CONCORD, Vt. (WCAX) A plant thought to have disappeared from Vermont was unexpectedly rediscovered. Now, the state is taking action to help this rare species survive. Our Christina Guessferd shows you how agencies are joining forces to protect the plant.
"This remains the northernmost population in the United States that we're aware of, so that's pretty exciting," said Bob Popp, a botanist with Vermont Fish and Wildlife.
Popp says he never thought he'd see a climbing fern in Vermont again.
"We were actually in the process of removing it from the endangered species list because we thought it was extirpated in the state, and then we got this news and it was like, 'Whoa! Stop that process. It's still here,'" he said.
The plant is growing along a Vermont Electric Power Company power line in the Northeast Kingdom. A consultant for the utility made the discovery and a state botanist confirmed the fern's rare appearance and alerted Fish and Wildlife. It's an example of VELCO and the state's partnership in action.
"Our primary goal is to be able to transmit power safely and reliably throughout the state of Vermont. To do that, we have to manage trees," said Jeff Disorda of VELCO.
That's where Disorda and his team of foresters come in. They walk these rights-of-way regularly, mapping out the land where these power lines stand, noting where vegetation is getting too tall and which vegetation needs protection. When they come across threatened species like the climbing fern, they share the data with Fish and Wildlife.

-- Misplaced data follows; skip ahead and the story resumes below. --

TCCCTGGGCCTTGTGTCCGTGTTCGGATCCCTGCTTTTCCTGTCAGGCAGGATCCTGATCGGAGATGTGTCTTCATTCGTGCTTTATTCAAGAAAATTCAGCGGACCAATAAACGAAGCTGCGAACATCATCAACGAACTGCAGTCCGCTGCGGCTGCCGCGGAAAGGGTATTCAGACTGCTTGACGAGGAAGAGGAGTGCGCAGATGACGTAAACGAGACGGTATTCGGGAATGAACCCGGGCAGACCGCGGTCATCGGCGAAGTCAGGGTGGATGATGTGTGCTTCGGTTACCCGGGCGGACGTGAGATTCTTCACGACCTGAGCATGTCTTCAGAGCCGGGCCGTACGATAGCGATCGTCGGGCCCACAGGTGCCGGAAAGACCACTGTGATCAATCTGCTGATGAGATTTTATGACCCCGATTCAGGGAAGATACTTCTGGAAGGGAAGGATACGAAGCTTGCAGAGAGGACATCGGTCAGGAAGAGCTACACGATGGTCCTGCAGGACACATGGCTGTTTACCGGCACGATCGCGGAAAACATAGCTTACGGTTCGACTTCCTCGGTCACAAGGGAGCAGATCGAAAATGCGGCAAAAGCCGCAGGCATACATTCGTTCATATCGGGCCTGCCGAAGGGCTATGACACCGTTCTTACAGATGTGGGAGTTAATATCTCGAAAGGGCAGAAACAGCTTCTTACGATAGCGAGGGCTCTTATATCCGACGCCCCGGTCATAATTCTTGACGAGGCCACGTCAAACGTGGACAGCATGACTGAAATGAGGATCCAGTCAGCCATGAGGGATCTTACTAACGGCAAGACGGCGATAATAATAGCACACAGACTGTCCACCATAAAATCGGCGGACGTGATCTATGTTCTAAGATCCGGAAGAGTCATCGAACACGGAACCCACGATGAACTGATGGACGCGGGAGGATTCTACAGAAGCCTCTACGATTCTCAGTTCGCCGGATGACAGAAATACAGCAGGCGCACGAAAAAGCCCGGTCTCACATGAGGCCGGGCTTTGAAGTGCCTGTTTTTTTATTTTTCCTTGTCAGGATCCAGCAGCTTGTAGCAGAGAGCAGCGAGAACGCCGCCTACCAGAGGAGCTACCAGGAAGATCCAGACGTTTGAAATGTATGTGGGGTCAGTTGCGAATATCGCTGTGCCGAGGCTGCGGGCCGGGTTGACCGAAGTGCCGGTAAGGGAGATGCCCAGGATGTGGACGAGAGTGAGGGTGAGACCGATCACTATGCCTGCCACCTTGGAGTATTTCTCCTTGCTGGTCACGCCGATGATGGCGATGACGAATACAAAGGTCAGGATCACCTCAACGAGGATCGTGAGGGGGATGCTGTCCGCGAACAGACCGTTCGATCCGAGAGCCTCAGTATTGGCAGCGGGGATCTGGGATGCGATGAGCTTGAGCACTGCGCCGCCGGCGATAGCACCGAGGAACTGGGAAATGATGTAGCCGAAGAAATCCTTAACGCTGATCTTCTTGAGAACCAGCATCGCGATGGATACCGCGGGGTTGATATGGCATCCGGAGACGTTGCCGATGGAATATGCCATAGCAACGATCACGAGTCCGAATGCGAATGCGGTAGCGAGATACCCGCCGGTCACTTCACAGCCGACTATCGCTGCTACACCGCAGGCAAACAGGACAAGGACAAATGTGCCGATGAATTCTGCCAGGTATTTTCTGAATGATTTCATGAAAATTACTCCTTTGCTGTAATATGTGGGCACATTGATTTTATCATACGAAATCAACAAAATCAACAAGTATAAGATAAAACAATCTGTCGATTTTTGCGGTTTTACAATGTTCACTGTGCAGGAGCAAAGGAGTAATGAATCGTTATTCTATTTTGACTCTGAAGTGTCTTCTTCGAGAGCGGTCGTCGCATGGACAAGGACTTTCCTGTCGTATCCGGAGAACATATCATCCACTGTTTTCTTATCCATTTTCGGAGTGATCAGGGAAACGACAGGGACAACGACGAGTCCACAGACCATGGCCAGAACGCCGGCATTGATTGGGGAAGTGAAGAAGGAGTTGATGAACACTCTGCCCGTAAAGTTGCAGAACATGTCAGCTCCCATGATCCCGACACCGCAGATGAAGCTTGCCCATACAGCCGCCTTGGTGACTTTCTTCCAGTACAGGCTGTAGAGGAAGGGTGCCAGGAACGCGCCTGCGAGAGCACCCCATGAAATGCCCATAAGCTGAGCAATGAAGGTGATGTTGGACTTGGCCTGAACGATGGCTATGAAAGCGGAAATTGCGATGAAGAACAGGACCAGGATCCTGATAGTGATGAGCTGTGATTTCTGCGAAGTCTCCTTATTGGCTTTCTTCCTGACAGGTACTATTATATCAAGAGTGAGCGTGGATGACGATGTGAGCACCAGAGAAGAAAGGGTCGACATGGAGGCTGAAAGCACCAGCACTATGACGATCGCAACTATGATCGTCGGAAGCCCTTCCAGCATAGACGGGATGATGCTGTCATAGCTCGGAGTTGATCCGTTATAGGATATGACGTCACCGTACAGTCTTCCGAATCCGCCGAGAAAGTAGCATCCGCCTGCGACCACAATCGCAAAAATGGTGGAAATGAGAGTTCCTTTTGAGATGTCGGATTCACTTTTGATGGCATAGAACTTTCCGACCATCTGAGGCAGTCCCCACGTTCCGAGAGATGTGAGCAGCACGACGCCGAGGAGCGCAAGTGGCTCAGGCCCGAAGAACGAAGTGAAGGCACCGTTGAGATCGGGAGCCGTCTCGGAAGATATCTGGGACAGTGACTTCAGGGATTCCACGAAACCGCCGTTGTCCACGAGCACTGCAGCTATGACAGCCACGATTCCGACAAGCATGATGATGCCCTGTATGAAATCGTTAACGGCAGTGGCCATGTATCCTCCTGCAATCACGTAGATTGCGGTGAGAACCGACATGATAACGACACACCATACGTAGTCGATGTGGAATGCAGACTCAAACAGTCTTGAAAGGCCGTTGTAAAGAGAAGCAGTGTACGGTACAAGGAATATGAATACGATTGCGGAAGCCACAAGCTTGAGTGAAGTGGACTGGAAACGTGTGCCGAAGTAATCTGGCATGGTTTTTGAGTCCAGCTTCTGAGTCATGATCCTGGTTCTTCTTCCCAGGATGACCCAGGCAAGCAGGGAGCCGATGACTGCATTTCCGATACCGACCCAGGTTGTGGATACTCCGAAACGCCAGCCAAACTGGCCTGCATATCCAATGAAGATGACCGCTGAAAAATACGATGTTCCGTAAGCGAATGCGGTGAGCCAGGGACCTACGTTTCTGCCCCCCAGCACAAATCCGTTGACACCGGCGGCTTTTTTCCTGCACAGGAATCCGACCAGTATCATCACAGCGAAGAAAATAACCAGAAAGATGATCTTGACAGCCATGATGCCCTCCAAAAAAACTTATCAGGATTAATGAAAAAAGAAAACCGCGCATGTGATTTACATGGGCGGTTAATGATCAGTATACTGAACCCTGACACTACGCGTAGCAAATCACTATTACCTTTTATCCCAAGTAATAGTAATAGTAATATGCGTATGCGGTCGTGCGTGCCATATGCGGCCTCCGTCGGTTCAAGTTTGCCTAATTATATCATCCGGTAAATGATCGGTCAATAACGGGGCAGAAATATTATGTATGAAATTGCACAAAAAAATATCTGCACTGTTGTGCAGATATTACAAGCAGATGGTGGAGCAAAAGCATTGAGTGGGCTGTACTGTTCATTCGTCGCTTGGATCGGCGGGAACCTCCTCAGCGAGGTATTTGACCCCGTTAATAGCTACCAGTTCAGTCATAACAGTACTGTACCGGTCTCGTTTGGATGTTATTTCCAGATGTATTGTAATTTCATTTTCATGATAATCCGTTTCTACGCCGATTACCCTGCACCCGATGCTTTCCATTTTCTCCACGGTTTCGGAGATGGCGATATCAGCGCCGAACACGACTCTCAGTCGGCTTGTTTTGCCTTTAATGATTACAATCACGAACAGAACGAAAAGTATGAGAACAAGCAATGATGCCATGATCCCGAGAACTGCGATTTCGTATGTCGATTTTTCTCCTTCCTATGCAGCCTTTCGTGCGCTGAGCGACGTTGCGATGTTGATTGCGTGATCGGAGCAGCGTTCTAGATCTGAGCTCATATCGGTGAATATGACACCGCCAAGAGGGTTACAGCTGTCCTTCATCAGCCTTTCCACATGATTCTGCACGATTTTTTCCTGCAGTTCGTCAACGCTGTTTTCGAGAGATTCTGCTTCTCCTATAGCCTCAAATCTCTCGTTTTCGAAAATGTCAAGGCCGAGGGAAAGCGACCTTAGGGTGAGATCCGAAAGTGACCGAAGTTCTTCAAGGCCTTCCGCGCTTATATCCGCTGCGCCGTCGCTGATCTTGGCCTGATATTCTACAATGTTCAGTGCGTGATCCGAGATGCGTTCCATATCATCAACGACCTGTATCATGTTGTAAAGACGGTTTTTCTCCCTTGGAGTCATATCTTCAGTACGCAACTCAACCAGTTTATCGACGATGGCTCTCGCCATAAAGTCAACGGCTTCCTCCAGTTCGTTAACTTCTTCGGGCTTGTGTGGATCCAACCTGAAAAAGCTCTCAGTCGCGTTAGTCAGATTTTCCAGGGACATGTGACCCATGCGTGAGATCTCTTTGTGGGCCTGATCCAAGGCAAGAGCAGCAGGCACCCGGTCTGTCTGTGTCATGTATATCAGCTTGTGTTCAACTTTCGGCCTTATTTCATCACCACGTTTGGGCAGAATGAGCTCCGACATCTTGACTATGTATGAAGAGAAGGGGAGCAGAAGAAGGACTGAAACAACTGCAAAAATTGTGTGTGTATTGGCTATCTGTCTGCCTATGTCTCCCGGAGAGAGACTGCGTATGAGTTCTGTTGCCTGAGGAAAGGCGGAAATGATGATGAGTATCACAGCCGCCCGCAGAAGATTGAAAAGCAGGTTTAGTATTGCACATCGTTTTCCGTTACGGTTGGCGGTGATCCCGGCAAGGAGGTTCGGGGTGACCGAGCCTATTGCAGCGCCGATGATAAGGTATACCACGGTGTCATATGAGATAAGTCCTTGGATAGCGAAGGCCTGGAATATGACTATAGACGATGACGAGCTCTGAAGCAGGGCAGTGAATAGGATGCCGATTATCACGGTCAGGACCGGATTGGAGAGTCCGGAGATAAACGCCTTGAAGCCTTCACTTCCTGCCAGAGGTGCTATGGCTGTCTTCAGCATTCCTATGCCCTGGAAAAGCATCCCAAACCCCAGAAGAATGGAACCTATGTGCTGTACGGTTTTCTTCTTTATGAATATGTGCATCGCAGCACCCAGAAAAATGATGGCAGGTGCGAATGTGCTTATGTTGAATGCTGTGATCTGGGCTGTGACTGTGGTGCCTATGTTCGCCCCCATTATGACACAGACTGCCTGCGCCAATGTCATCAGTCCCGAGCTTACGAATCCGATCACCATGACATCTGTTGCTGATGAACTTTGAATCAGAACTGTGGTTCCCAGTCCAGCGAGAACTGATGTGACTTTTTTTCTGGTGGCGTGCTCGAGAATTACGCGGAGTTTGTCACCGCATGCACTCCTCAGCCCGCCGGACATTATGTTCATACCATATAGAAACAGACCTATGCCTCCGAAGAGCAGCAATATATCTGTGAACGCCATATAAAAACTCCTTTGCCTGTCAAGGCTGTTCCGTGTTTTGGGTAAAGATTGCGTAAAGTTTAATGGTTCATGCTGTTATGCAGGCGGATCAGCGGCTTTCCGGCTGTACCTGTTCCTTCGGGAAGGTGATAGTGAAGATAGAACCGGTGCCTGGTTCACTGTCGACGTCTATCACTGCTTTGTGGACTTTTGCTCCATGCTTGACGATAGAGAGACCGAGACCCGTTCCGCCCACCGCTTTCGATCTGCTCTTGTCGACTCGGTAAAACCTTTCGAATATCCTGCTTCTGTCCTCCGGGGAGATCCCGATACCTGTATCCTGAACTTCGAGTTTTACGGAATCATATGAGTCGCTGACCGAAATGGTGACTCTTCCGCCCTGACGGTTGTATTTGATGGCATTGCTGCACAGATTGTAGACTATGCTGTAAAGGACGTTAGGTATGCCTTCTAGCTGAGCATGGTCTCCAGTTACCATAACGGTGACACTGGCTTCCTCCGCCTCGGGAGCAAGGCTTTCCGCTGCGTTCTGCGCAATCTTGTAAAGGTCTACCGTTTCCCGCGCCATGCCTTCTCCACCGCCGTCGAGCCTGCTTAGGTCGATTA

"We're really trying to create habitat for species like blackberry, raspberry, goldenrod, ferns. And we're trying to remove things like oaks, maples, ash, those tall-growing species that are going to get up into the conductors," Disorda said.
So utility companies like VELCO can keep the power on and plants like the climbing fern can be preserved.
"I wouldn't want to lose it. It'd be like saying well who cares about Mount Mansfield or Camel's Hump because we have the Adirondacks and we have the White Mountains? Well, I like to have mountains in Vermont, too. I like to have these rare plants in Vermont, too," Popp said.
After nearly 10 years working together, VELCO and Fish and Wildlife officials say the benefit of that collaboration is clear because they're seeing plants flourish along utility lines like these.